A Farnham Common man was presented with Maundy Money by Her Majesty The Queen at Worcester Cathedral yesterday (March 28). 

Every year, on Maundy Thursday, the current Monarch distributes the special coins to men and women aged 70 and over to mark their Christian service.

They are nominated by their local Church of England Dioceses and gather from around the country in a different Cathedral each year to receive the honour.

Due to His Majesty the King unable to attend as a result of his recent cancer diagnosis and treatment, Her Majesty Queen Camilla handed out the money on his behalf.

Scout volunteer Peter Cathcart received Maundy Money for his Christian service to the community of Farnham Common including his time with Buckinghamshire scouts, Farnham Parish Council and the Ickenham and District Society of Model Engineers.

Peter has been part of Buckinghamshire scouts for more than 20 years, serving as its chairman for the past 15.

He was part of Farnham Parish Council for 24 years and has been a Director of the Ickenham and District Society of Model Engineers' miniature steam railway since 1999.

Peter has spent five years training to become a Catholic priest, before changing course to study law. In fact he is still a practising solicitor, despite having earned his retirement.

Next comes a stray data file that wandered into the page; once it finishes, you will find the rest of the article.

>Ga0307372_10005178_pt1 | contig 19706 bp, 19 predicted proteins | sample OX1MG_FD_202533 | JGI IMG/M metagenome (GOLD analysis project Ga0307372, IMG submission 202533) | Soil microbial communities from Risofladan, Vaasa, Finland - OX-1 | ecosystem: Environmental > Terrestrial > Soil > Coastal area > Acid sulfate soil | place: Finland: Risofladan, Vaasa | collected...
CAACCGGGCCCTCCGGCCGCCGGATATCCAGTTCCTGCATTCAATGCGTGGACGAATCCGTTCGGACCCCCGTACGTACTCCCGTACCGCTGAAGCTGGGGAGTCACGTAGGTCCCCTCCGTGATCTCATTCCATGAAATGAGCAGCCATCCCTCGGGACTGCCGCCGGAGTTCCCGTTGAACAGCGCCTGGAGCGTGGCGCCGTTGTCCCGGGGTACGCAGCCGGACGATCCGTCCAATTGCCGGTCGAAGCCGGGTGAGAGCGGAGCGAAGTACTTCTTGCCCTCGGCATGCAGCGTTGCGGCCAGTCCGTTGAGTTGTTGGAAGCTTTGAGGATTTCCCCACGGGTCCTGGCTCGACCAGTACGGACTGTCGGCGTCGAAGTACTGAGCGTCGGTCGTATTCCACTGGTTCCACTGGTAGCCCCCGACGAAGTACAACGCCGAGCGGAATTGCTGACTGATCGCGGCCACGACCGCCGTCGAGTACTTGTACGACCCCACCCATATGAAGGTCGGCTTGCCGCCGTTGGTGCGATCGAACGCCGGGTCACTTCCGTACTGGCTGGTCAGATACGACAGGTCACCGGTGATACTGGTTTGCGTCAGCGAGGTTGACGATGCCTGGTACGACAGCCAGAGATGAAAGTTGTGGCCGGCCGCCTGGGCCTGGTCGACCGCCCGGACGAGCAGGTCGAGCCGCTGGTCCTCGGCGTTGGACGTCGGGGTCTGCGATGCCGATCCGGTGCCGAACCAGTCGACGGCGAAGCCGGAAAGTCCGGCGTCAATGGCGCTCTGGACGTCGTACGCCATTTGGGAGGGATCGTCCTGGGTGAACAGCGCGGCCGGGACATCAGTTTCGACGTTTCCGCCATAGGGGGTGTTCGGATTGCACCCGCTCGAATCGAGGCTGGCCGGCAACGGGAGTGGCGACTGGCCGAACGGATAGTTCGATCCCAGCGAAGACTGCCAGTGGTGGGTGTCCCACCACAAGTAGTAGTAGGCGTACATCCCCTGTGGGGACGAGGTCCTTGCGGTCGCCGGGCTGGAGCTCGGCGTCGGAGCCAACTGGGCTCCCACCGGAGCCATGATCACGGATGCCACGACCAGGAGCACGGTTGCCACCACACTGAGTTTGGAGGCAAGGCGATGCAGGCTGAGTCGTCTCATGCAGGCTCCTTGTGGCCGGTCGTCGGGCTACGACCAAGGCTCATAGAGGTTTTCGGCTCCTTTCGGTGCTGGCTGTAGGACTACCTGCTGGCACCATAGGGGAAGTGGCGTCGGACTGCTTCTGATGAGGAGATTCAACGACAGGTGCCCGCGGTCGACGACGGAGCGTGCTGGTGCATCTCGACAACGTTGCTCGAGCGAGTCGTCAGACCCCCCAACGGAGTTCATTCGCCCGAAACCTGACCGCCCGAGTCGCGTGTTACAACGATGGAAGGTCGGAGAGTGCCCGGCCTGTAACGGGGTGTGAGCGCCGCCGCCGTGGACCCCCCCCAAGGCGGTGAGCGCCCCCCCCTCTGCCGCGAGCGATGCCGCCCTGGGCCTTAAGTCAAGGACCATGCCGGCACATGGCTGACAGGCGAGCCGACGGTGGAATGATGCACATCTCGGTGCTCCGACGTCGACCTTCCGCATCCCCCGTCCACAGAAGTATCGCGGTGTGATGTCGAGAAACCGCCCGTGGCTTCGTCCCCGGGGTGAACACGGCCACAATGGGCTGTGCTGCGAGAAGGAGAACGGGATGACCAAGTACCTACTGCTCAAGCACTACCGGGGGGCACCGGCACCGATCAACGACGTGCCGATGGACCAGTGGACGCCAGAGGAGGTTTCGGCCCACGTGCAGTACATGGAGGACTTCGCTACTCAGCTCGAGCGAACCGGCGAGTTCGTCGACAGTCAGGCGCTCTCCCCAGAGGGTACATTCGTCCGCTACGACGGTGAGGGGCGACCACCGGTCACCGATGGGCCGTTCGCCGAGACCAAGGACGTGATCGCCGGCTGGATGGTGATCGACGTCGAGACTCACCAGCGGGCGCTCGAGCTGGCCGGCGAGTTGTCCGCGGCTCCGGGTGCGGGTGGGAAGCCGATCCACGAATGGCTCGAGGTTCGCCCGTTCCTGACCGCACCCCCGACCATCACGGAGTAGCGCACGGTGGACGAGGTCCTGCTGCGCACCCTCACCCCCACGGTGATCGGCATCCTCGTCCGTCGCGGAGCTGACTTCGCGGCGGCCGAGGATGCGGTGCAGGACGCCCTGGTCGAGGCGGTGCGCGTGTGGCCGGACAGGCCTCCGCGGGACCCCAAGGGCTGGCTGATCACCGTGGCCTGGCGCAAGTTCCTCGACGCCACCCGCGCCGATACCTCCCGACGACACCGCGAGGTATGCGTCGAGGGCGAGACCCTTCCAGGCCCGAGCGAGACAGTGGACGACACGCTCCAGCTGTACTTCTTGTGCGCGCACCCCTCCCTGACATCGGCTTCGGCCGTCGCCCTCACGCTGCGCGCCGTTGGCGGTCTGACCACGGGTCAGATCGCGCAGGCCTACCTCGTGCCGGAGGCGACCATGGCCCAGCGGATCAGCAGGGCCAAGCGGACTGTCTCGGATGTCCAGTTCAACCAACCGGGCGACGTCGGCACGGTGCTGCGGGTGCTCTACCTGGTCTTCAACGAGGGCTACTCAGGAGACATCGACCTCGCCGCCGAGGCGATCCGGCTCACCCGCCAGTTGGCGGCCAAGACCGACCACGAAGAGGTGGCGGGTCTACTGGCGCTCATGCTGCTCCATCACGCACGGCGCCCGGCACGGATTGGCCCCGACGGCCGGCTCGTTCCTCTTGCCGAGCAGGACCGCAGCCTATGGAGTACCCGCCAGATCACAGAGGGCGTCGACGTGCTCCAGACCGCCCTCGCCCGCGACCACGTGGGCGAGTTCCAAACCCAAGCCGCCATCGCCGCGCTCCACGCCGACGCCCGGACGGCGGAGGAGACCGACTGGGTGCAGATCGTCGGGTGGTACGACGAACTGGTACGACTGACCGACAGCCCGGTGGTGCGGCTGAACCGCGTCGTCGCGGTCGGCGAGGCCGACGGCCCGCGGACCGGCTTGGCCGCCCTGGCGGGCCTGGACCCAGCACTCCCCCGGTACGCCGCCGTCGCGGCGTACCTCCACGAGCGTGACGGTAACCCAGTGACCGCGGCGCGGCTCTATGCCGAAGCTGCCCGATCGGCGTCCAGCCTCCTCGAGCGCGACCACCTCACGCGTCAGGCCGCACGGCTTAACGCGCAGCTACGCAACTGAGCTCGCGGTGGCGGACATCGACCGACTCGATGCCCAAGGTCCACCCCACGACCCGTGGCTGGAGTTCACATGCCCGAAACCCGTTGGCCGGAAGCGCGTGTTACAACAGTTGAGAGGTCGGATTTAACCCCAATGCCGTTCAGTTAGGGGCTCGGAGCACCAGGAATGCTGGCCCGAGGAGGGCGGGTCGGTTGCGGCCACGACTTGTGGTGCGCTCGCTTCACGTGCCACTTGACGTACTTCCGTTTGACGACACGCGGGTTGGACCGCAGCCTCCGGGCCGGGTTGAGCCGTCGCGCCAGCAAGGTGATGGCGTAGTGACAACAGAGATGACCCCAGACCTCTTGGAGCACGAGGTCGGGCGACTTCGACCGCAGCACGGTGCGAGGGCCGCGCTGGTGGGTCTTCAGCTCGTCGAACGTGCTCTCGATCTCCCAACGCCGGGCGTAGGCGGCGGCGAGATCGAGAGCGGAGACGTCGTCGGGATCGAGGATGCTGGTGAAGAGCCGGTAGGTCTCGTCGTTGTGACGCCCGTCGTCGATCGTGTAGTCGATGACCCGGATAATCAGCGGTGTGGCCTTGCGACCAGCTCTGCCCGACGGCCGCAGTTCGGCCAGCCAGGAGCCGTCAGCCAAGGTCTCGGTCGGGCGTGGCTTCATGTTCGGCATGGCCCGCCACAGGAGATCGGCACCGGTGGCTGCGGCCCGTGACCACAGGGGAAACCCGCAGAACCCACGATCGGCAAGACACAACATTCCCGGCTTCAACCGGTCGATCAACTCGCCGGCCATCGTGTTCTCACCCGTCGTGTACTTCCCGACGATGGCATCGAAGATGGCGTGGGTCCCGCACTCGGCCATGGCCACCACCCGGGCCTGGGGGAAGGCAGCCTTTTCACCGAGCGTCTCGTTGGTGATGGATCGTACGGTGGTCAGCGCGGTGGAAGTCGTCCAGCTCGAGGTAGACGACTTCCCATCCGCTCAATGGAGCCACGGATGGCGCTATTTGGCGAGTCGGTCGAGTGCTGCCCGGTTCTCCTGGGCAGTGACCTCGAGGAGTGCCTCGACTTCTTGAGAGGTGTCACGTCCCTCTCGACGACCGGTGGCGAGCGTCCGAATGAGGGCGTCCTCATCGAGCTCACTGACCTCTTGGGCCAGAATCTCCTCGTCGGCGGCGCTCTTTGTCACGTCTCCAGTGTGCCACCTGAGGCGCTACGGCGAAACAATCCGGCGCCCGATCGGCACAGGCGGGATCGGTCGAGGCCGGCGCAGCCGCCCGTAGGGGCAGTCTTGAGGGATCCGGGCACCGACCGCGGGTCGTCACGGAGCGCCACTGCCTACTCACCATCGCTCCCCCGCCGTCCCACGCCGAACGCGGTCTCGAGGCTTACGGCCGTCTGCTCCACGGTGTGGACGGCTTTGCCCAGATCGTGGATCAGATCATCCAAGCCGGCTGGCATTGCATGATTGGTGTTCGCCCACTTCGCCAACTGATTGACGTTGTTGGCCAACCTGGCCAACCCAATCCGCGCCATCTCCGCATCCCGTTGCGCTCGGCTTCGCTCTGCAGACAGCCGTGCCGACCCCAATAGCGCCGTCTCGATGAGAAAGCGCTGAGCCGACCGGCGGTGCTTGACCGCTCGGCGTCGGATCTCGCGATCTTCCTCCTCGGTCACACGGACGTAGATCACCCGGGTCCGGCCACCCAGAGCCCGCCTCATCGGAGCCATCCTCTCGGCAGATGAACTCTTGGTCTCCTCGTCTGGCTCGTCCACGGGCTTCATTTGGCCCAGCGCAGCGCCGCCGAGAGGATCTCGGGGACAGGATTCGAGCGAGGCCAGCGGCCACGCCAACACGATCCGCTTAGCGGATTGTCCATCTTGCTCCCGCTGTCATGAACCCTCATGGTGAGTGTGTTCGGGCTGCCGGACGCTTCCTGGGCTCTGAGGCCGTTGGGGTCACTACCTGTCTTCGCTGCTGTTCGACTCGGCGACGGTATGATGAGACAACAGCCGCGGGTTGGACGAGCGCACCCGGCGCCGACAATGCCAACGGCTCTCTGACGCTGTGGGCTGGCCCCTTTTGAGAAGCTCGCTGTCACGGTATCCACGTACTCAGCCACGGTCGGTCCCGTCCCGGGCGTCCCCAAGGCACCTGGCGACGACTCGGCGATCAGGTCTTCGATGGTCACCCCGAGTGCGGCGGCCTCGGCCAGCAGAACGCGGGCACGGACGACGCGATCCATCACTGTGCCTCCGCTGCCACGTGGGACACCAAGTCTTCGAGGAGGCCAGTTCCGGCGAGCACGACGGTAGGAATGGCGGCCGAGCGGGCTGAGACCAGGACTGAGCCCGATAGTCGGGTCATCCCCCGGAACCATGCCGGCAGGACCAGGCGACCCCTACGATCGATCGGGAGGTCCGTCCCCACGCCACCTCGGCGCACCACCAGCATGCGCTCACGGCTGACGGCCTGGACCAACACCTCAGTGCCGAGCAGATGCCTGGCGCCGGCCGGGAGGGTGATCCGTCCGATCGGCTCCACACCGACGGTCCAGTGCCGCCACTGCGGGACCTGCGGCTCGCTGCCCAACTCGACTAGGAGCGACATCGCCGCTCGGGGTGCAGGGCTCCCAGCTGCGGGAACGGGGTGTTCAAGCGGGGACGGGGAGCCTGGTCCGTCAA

Peter, 72, has always been inspired by his faith. He said: “I became an alter boy very early on and am now chair of my local church parish council. I’m also a lay reader and Eucharist minister.

“I knew I had an important letter from Buckingham Palace as it has a crest on the envelope!

"It is a great honour to be presented with Maundy money and the fact that it came completely out of the blue made it that much more incredible. I am a very strong believer in the Royal family, so to receive this gift from His Majesty King Charles is amazing really.

"My wife Fiona will be with me because she’s the one who suffers when I’m busy with all of these things. She stands next to me through all of it.”

Peter is one of three people from the Diocese of Oxford to be honoured; Catherine Hitchens of Fifield and Muriel Wigston, of Chenies Baptist Church have also been nominated.

The number of recipients is equal to the monarch’s age, and this year 75 men and 75 women have been chosen.

Each recipient is gifted two small leather purses, one white holding coins to the value in pence of the Monarch’s age and one red holding a special £5 and a special 50p.

Those who receive the money are nominated for their quiet and steadfast dedicated Christian service to our local communities and churches.

The tradition of Maundy money is one of the oldest of royal life dating back to at least 600AD, and in this country, the first record of the monarch doing so is in 1213.

Now a symbolic ceremony, the tradition began with kings and queens giving money to those in need and washing the feet of their poorer subjects, as Jesus washed the feet of the disciples at the Last Supper.

Early in the reign of Queen Elizabeth II, Her Majesty decided Maundy money should not just be distributed to the people of London, and so she travelled to various cathedrals or abbeys to give gifts to local people.